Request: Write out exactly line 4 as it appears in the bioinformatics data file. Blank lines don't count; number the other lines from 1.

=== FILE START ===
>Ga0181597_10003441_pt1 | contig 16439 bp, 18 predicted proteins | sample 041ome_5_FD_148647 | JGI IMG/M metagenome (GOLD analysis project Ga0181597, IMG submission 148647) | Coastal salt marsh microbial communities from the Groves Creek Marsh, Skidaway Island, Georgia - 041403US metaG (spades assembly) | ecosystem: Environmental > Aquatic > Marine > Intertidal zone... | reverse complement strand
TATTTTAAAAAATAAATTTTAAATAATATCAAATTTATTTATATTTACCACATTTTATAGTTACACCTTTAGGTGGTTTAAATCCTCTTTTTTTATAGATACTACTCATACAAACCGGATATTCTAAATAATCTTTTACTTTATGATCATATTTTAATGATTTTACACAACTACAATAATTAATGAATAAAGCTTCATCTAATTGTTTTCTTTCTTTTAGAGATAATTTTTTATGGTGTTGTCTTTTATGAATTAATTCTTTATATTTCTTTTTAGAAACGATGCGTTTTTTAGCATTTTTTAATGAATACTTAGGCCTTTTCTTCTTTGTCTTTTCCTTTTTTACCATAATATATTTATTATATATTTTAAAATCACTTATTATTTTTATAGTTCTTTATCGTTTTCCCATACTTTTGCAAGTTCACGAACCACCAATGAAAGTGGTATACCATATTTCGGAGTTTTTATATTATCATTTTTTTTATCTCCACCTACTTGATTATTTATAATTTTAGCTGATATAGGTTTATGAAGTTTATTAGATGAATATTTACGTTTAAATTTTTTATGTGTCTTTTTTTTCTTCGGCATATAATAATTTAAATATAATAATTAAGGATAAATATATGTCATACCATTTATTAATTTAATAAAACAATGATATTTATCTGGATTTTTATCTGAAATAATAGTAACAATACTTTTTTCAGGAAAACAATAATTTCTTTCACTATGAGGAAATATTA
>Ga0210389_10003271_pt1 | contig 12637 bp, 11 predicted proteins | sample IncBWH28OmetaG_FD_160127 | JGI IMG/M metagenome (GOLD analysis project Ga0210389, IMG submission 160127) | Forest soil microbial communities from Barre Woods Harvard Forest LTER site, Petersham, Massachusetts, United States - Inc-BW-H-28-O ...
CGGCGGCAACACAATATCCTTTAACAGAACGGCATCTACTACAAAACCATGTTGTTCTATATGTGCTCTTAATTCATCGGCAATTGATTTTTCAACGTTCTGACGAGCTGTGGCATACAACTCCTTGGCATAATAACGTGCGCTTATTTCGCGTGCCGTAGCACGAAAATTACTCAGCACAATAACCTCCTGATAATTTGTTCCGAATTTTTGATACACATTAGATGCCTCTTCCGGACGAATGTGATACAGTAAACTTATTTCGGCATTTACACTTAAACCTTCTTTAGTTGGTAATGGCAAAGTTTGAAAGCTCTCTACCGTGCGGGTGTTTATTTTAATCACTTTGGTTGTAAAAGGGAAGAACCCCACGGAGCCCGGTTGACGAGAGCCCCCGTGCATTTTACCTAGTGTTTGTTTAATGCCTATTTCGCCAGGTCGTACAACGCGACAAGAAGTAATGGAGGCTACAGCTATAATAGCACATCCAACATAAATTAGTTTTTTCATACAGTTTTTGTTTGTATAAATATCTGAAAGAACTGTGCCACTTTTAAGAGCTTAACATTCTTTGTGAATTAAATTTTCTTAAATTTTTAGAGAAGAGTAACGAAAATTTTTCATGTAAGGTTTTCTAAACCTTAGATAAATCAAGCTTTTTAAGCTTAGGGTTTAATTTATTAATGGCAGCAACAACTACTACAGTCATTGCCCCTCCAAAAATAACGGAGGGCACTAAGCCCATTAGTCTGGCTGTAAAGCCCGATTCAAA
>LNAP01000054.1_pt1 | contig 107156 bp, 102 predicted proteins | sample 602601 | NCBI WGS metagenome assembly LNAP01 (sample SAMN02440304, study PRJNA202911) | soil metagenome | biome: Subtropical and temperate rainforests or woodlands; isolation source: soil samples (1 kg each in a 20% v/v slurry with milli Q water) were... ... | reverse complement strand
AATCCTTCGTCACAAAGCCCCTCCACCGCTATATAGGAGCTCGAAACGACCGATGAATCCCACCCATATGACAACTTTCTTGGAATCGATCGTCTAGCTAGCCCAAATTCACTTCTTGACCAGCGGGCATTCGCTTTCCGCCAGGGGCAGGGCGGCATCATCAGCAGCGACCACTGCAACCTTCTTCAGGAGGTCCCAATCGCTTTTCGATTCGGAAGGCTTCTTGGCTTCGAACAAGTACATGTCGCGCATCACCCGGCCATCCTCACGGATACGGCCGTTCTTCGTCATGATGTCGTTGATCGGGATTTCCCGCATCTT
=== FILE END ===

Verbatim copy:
CGGCGGCAACACAATATCCTTTAACAGAACGGCATCTACTACAAAACCATGTTGTTCTATATGTGCTCTTAATTCATCGGCAATTGATTTTTCAACGTTCTGACGAGCTGTGGCATACAACTCCTTGGCATAATAACGTGCGCTTATTTCGCGTGCCGTAGCACGAAAATTACTCAGCACAATAACCTCCTGATAATTTGTTCCGAATTTTTGATACACATTAGATGCCTCTTCCGGACGAATGTGATACAGTAAACTTATTTCGGCATTTACACTTAAACCTTCTTTAGTTGGTAATGGCAAAGTTTGAAAGCTCTCTACCGTGCGGGTGTTTATTTTAATCACTTTGGTTGTAAAAGGGAAGAACCCCACGGAGCCCGGTTGACGAGAGCCCCCGTGCATTTTACCTAGTGTTTGTTTAATGCCTATTTCGCCAGGTCGTACAACGCGACAAGAAGTAATGGAGGCTACAGCTATAATAGCACATCCAACATAAATTAGTTTTTTCATACAGTTTTTGTTTGTATAAATATCTGAAAGAACTGTGCCACTTTTAAGAGCTTAACATTCTTTGTGAATTAAATTTTCTTAAATTTTTAGAGAAGAGTAACGAAAATTTTTCATGTAAGGTTTTCTAAACCTTAGATAAATCAAGCTTTTTAAGCTTAGGGTTTAATTTATTAATGGCAGCAACAACTACTACAGTCATTGCCCCTCCAAAAATAACGGAGGGCACTAAGCCCATTAGTCTGGCTGTAAAGCCCGATTCAAA